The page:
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Green Tea Extract        

5/17/2002

by Chaya Venkat

There is a lot of recent interest in phytochemicals, complex molecules present in very small concentrations in plants and other food stuffs, that  nevertheless have significant impact on human health. Some of the "buzz" is a little off-the-wall, but some of it is getting accepted by main-stream medical research. It is frustrating trying to sort through all the hoopla that surrounds this field. In the next few articles I will write what I know in this area, but please be aware that not all that glitters is gold, and conversely sometimes really valuable and effective drugs are left undiscovered because of the mind-set of the medical establishment. It is a double edged sword, and the consumer needs to be really careful in making choices.

The cancer fighting capacity of green tea extract is one of them. (You would have to drink a lot of green tea, with all the associated caffeine etc, to get the required dosage of the particular phytochemical of interest, so much of the work centers on an extract of the green tea that concentrates this molecule). Others of interest are Curcumin (an extract from the bright yellow spice turmeric). Here too, you would have to consume unreasonable quantities of turmeric, since curcumin is present only in the range of 2-3% in the spice. Other phytochemicals of interest in fighting cancer are Genistein (extract of soy beans) and Artemisinin, extract of the Chinese herb wormwood.

Given below is an article that appeared on "CLL Research", on the topic of green tea extract. We can dig up a lot more stuff than given in this article, if there is a lot of member interest in this area. My own training is pretty hard core science, but I try to keep an open mind, and certainly in this discussion group I would like to try and avoid imposing any unreasonable bias.

Tea Time for Cancer

by: Michael Guthrie, R. Ph.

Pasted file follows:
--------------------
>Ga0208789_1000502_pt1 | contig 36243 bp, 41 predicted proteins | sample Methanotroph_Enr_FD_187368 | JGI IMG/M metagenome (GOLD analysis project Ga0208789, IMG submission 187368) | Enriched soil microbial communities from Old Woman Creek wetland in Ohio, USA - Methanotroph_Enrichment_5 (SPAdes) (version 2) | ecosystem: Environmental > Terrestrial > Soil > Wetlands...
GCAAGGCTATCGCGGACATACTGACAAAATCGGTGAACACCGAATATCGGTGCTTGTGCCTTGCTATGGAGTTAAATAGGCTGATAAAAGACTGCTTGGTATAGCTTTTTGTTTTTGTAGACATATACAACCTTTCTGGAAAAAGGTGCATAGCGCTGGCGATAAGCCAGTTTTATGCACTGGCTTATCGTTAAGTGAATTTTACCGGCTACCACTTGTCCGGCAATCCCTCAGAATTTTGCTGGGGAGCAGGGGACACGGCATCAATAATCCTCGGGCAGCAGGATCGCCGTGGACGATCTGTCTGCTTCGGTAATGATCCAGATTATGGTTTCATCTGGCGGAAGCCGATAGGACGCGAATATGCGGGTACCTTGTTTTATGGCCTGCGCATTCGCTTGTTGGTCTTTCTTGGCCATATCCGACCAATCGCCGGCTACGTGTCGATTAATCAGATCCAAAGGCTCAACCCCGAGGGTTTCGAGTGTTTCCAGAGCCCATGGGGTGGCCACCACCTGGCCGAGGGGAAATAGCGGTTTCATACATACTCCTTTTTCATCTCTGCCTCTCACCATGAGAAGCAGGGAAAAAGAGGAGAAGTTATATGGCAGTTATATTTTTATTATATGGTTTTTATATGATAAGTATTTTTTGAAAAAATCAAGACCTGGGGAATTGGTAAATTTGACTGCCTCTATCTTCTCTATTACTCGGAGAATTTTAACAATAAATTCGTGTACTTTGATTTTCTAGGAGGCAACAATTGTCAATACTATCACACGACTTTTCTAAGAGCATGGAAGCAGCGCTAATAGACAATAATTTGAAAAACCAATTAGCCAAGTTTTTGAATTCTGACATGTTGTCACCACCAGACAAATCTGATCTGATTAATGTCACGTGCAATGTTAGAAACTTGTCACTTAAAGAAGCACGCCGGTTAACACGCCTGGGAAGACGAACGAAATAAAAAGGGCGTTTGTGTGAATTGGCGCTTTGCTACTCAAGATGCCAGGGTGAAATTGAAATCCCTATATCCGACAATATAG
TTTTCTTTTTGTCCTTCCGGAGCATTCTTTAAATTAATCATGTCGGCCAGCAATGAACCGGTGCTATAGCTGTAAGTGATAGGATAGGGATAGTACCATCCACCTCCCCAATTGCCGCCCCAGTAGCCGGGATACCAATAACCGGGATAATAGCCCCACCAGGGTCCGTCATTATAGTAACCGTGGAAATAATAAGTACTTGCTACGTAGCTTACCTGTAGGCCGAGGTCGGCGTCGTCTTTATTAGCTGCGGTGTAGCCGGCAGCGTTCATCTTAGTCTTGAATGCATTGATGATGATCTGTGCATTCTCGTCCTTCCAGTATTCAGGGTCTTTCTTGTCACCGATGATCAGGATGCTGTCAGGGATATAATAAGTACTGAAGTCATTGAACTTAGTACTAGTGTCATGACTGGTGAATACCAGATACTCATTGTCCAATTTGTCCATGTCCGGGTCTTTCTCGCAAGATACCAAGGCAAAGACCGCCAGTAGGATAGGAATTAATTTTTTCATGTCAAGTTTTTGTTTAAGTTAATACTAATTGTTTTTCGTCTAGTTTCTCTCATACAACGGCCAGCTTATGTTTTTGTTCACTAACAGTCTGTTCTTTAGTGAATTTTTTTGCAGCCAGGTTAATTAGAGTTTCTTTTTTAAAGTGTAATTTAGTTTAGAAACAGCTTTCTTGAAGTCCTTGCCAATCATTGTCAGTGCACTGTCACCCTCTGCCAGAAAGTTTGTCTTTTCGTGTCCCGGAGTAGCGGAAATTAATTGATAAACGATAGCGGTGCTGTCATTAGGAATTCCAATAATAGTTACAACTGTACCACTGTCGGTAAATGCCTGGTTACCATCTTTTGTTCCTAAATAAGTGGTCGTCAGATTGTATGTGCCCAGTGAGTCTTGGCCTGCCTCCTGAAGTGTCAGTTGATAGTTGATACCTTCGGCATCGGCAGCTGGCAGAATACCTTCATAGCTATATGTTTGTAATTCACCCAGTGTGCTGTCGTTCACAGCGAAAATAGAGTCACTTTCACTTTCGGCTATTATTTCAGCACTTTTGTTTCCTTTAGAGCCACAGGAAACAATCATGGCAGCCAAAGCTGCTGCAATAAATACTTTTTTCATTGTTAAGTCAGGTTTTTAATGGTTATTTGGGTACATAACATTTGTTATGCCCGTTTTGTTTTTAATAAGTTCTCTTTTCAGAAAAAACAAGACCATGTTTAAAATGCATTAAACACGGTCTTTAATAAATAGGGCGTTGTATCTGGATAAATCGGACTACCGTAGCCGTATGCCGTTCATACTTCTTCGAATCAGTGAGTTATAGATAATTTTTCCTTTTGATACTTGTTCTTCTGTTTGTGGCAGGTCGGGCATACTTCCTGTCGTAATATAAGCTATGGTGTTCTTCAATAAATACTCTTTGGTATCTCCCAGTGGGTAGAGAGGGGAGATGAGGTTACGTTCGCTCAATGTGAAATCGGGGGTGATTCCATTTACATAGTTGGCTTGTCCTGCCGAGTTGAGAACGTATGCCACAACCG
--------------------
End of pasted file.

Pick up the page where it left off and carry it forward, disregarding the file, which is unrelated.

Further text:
It seems a lot more people are drinking tea these days, especially green tea. Recent research has found that green tea contains some very powerful antioxidants. It appears that the workhorses in green tea are a group of compounds known as polyphenols. Green tea is manufactured from fresh, unfermented tealeaves. This process leaves the catechins, potent antioxidants, intact. The most well researched catechin is epigallocatechin gallate.

The interest in green tea really took off when a number of studies were published demonstrating that populations that consumed green tea had significantly lower incidences of many kinds of cancer including breast, stomach, liver, pancreatic, lung, skin and esophogeal. Catechins in green tea appears to prevent cancer by at least six different mechanisms.

1. They help to neutralize dietary carcinogens such as nitrosamine and aflatoxin.

2. They interfere with the binding of cancer-causing agents to cellular DNA, thereby protecting cells against mutations that can eventually cause cancer.

3. They protect against free-radical DNA damage that causes some cancers.

4. They inhibit bacterial-induced DNA mutations that also can lead to certain cancers.

5. They work with enzymes and other antioxidants in the intestine, liver and lungs to prevent the activation of certain carcinogens before they damage DNA.

6. They protect against the effects of ionizing radiation and ultraviolet radiation.

One researcher found that mice given green tea were half as likely to contract cancer than controls when injected with human non-Hodgkins lymphoma cells. Remarkably the chemotherapeutic drug cyclophosphamide was not able to reduce the incidence at all! (Bertolini, 2000).

A couple of recent studies shed light on the possible mechanism by which green tea exerts its anti-cancer effects. First, it appears that green tea up-regulates a tumor suppressor gene called p21. This allows the cell to stop its uncontrolled growth (Liberto, 2000). Another study indicates that green tea down-regulates NF Kappa B, a complex that contributes to uncontrolled cell growth. This allowed cancer cells to commit programmed cell death (Ahmad, 2000). A recent study done at the Karolinska Institute in Stockholm found another anti-cancer activity of green tea. It suppresses angiogenesis, which is the process of laying down blood vessels by cancer cells (Cao, 1999). Cancer cells depend on angiogenesis to form tumors. Still, another study found further anti-cancer activity with green tea. The study, done in Japan, found that epigallocatechin gallate (one of the main constituents of green tea), inhibits the secretions of collagenases. This deprives the cancer cells of a mechanism required for invasion of adjacent tissues (Sazuka, 1997).

Special benefits in prostate cancer: Two of the catechins in green tea have been found to be effective inhibitors of an enzyme that converts testosterone to dihydrotestosterone. Pharmaceutical products that have this effect have been shown to be effective in preventing prostate cancer (Liao, 1995)